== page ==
Abbott Halts Sales of First Gen Bioresorbable Absorb Stent

Megan Brooks

September 08, 2017

CHICAGO, IL — Due to low commercial sales, Abbott will stop selling the first-generation bioresorbable Absorb coronary stent, the company announced[1].

Abbott will discontinue all sizes of Absorb Bioresorbable Vascular Scaffold System and Absorb GT1 Bioresorbable Vascular Scaffold System as of September 14, 2017, according to a statement posted September 8 on Abbott's website.

"Absorb sales accounted for less than 1% of Abbott's overall stent sales globally," Abbott spokesperson Kristina Becker told theheart.org | Medscape Cardiology.

"Absorb is a first-generation device that took longer to implant to get the best results. Sales volume for Absorb was low, and it cost more to make Absorb than what it sold for—making it unsustainable. The second-generation device we're working on has a thinner profile and is easier to deliver," Becker said.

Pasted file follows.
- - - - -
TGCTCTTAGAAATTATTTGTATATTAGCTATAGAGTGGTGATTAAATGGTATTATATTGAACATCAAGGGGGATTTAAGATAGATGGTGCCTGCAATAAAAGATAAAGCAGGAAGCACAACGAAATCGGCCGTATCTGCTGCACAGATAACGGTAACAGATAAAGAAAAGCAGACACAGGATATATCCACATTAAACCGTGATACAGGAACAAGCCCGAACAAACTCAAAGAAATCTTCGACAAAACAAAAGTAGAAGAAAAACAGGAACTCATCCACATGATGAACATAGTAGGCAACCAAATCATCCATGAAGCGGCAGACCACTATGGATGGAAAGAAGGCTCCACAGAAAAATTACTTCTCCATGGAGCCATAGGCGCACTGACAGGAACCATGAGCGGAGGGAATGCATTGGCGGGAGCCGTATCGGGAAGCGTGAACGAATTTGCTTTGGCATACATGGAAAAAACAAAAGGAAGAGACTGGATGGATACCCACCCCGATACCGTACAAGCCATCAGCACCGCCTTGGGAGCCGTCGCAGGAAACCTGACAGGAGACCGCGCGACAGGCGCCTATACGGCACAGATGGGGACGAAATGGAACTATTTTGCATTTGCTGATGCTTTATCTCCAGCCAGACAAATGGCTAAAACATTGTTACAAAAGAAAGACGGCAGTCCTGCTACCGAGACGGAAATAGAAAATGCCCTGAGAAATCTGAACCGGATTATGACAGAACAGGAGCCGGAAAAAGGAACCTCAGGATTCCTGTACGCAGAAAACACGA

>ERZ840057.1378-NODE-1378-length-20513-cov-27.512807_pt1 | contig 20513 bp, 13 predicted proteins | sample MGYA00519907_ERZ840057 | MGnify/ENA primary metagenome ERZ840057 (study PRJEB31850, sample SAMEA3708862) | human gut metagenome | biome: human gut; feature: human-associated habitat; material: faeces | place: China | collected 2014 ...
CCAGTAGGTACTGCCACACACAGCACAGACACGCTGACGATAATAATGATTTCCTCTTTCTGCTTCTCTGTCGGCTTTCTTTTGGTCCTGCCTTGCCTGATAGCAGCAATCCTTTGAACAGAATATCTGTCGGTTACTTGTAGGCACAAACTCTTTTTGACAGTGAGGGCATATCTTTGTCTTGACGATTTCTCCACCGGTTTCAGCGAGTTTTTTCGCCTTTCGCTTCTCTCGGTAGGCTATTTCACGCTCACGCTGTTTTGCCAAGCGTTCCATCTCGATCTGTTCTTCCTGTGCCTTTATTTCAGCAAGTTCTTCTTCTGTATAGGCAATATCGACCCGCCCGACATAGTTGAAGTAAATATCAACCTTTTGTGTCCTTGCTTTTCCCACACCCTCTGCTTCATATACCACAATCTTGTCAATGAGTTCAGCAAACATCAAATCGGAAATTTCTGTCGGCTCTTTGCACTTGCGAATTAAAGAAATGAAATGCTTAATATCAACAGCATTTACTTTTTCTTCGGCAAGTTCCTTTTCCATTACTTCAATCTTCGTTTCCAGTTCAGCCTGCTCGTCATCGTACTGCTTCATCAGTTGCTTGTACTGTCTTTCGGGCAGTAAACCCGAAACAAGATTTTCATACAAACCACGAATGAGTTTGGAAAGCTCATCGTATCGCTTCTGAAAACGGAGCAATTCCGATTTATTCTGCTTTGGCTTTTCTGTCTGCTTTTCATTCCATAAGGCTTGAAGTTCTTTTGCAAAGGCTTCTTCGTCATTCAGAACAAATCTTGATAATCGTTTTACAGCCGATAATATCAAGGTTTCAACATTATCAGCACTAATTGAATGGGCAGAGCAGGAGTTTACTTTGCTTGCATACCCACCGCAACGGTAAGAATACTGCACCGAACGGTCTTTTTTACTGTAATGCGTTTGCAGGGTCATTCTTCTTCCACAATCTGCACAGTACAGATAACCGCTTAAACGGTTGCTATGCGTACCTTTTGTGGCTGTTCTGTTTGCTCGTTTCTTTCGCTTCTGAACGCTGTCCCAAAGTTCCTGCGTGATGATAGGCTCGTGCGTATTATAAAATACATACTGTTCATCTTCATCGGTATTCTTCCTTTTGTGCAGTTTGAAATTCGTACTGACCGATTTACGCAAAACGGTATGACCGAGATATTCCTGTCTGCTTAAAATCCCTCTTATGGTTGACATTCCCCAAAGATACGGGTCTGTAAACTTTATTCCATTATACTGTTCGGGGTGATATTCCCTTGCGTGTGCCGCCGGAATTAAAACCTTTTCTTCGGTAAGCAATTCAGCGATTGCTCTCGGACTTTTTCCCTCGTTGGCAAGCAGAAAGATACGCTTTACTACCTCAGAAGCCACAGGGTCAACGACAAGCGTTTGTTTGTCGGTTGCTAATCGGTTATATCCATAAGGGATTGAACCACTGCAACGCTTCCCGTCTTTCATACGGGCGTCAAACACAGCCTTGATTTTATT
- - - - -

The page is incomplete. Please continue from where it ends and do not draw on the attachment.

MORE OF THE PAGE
In July 2016, Abbott's Absorb GT1 stent became the first absorbable stent approved by US Food and Drug Administration (FDA) for coronary artery disease, following near unanimous support for the device from an FDA advisory panel.

"We pioneered bioresorbable technology because we believe it offers patients the possibility of life without permanent metallic implants, and we will continue work on a next-generation bioresorbable device," Abbott said in the statement.

"We'll also continue to follow implanted patients in existing Absorb clinical trials to assess long-term outcomes after the scaffold has dissolved," the company added.

The company said physicians can implant the Absorb stent with their available inventory if they choose to do so. In the European Union, this applies only to centers currently participating in approved clinical studies.

Becker said Abbott's everolimus-eluting cobalt-chromium stent (Xience) will continue to be the "cornerstone of our portfolio, and we will focus efforts on a next-generation metallic drug-eluting product, Xience Sierra, which offers improved deliverability and expanded sizes, and to imaging and physiology assessment tools that help doctors perform complex interventional procedures."

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